Mayo Clinic Proceedings: Review of pain management practices for cirrhosis patients

May 26, 2010

In the May issue of Mayo Clinic Proceedings, physician experts review current practices for pain management in cirrhotic patients. The physician experts reviewed all current literature available on PubMed and MEDLINE with no limits in the search to recommend a uniform and practical guide to approaching analgesia in the cirrhotic patients.

Cirrhosis is a substantial public health problem, accounting for approximately 770,000 deaths annually and, according to autopsy studies, affecting 4.5 percent to 9.5 percent of the global population. "Pain management in patients with is a difficult clinical challenge for health care professionals, and few prospective studies have offered an evidence-based approach," says Kymberly Watt, M.D., Department of Gastroenterology and Hepatology at Mayo Clinic.

No evidence-based guidelines exist on the use of analgesics in patients with liver disease and cirrhosis, says Dr. Watt. From her findings in the current literature, her recommendation for long-term acetaminophen use in cirrhotic patients (not actively ) is for reduced dosing at 2 to 3 grams per day. For short-term use or one-time dosing, patient should not exceed 4 grams total per day but the proposed new FDA guidelines (yet to be finalized) may recommend a maximum daily dosage of 2.6 grams per day for anyone.

In addition, the review article states that NSAIDs (nonsteroidal anti-inflammatory drugs) and opioids may be used in patients with without cirrhosis. "NSAIDs should be avoided in those with both compensated and decompensated cirrhosis, primarily because of the risk of due to prostaglandin inhibition," says Dr. Watt.

"When appropriate, anticonvulsants and antidepressants are options worthy of exploration in chronic neuropathic in patients with advanced liver disease. Diligent follow-up for toxicity, adverse effects and complications is necessary," adds Dr. Watt.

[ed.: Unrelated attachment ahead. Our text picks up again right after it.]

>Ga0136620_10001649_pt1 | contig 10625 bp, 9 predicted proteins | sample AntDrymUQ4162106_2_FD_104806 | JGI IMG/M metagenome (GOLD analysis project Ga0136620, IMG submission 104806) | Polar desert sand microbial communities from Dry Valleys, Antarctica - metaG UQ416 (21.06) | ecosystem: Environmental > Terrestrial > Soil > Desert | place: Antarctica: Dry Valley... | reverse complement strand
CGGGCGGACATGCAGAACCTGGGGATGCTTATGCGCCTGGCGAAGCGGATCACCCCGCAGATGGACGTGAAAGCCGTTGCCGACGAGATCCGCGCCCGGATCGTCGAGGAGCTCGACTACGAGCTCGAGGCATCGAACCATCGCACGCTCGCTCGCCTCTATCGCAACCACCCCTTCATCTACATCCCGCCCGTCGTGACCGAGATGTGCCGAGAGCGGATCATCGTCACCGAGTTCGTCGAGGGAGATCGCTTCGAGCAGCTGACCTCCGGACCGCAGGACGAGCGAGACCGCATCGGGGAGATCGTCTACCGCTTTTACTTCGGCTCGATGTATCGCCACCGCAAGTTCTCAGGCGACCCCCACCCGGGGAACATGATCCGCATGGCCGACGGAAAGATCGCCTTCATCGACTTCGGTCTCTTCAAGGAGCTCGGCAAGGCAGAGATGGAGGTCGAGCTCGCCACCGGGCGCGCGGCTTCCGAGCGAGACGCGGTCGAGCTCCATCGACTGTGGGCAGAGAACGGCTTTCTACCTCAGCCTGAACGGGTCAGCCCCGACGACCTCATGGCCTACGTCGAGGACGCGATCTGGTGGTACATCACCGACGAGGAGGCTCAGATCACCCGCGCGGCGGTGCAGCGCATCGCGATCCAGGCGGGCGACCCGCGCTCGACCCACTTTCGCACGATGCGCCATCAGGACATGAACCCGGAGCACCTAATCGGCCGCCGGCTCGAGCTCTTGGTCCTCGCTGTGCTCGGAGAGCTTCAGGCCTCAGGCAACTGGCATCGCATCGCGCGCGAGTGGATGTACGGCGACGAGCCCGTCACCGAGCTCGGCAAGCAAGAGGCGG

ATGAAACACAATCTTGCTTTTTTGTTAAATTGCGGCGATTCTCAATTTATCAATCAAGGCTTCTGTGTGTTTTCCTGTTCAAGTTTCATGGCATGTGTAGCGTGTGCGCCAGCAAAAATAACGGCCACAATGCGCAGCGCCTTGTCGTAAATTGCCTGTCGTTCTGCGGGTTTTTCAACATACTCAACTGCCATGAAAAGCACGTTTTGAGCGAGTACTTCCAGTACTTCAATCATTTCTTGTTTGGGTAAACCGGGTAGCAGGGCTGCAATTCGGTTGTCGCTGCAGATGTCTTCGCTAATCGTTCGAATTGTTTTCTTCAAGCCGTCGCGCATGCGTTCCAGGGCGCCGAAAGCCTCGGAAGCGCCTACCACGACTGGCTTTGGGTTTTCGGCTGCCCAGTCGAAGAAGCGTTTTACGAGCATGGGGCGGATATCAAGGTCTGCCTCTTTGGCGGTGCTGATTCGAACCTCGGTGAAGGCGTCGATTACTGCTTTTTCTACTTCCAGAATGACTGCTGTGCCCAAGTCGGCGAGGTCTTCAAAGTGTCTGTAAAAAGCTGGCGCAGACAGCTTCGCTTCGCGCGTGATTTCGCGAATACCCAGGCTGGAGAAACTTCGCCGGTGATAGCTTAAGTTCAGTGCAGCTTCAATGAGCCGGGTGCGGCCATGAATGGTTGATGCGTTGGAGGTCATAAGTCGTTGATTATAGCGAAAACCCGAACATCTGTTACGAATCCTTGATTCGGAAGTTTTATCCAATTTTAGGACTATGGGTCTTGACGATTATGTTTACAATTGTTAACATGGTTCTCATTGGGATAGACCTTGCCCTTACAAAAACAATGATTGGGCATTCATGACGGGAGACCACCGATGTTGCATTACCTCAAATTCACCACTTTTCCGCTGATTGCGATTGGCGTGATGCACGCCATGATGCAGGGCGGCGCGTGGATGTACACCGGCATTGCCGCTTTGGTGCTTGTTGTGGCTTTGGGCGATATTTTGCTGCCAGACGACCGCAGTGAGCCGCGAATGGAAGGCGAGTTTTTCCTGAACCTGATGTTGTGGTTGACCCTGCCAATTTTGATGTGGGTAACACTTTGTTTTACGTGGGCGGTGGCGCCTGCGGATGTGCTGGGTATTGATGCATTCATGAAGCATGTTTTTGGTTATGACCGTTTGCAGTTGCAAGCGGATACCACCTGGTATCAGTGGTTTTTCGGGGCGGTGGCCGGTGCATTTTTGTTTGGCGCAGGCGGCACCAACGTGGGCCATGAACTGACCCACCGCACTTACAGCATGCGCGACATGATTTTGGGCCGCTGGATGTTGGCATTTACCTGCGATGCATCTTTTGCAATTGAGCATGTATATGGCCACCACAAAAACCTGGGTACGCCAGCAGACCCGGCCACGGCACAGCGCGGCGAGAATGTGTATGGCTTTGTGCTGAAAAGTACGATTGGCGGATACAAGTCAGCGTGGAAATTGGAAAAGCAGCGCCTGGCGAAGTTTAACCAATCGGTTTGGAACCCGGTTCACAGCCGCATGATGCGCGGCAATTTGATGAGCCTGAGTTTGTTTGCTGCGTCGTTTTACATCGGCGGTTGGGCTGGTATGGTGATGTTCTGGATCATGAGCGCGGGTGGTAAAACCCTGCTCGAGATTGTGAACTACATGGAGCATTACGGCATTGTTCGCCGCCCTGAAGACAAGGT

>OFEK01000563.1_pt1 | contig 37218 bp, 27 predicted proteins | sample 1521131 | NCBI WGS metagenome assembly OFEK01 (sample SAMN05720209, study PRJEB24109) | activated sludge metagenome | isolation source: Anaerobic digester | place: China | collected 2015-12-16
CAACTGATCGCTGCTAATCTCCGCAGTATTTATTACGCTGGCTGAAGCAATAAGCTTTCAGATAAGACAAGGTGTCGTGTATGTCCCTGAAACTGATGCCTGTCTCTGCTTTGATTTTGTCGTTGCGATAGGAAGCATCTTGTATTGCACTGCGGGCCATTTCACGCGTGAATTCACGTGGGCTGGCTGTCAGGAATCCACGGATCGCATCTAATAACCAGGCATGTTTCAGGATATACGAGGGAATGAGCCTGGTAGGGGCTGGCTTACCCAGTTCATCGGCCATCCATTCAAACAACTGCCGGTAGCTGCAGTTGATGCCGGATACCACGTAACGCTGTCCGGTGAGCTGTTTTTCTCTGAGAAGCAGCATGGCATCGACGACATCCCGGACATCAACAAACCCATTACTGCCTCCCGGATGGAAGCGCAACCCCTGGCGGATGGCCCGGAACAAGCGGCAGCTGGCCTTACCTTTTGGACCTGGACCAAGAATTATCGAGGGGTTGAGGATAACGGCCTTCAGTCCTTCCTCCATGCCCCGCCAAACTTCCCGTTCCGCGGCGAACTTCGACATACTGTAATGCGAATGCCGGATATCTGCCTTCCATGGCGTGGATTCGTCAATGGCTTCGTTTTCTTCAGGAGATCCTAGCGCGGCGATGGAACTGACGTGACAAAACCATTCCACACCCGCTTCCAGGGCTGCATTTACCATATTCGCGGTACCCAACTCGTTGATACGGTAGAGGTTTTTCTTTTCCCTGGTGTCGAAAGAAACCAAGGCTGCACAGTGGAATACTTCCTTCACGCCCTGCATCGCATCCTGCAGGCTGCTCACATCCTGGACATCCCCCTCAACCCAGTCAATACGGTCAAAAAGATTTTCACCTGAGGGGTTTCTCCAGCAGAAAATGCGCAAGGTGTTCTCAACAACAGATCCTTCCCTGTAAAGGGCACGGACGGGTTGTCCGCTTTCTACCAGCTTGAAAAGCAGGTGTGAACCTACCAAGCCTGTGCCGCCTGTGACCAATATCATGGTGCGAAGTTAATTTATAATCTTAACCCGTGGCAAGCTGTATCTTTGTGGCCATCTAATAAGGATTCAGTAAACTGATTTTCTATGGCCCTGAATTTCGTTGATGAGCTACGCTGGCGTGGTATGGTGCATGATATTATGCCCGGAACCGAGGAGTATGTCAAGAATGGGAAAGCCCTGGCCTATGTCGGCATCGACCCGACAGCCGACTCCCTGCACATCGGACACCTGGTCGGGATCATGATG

"In patients with end-stage liver disease, adverse events from analgesics are frequent, potentially fatal and often avoidable. This review underscores the scarcity of prospective studies that have assessed the safety of various analgesics in patients with advanced hepatic dysfunction," says Dr. Watt.

Explore further: NY and NJ say they will require Ebola quarantines

add to favorites email to friend print save as pdf

Related Stories

Noninvasive tests for cirrhosis may help to avoid liver biopsy

Oct 01, 2007

Newer ultrasound and magnetic resonance (MR) imaging tests yield encouraging initial results in diagnosing fibrosis (scarring) and cirrhosis of the liver, according to three studies in the October issue of the journal Clinical Ga ...

Mayo Clinic seeks new therapies for alcoholic hepatitis

Dec 01, 2008

A new study from Mayo Clinic finds the use of the drug therapy etanercept ineffective in treating alcoholic hepatitis, an acute inflammation of the liver caused by excessive consumption of alcohol. The results of the study ...

New study finds 'it's never too late to stop drinking'

Apr 16, 2009

Where there is life there is hope and it is never too late to stop drinking, even with the most severe case of alcohol-related liver disease, according to new research from the University of Southampton.

Recommended for you

NY and NJ say they will require Ebola quarantines

2 hours ago

The governors of New Jersey and New York on Friday ordered a mandatory, 21-day quarantine for all doctors and other arriving travelers who have had contact with Ebola victims in West Africa.

WHO: Mali case may have infected many people

6 hours ago

The World Health Organization says a toddler who brought Ebola to Mali was bleeding from her nose during her journey on public transport and may have infected many people.

Two US nurses are declared cured of Ebola

8 hours ago

Two American nurses were declared cured of Ebola on Friday, and one was healthy enough to leave the hospital and meet President Barack Obama for a hug.

User comments : 0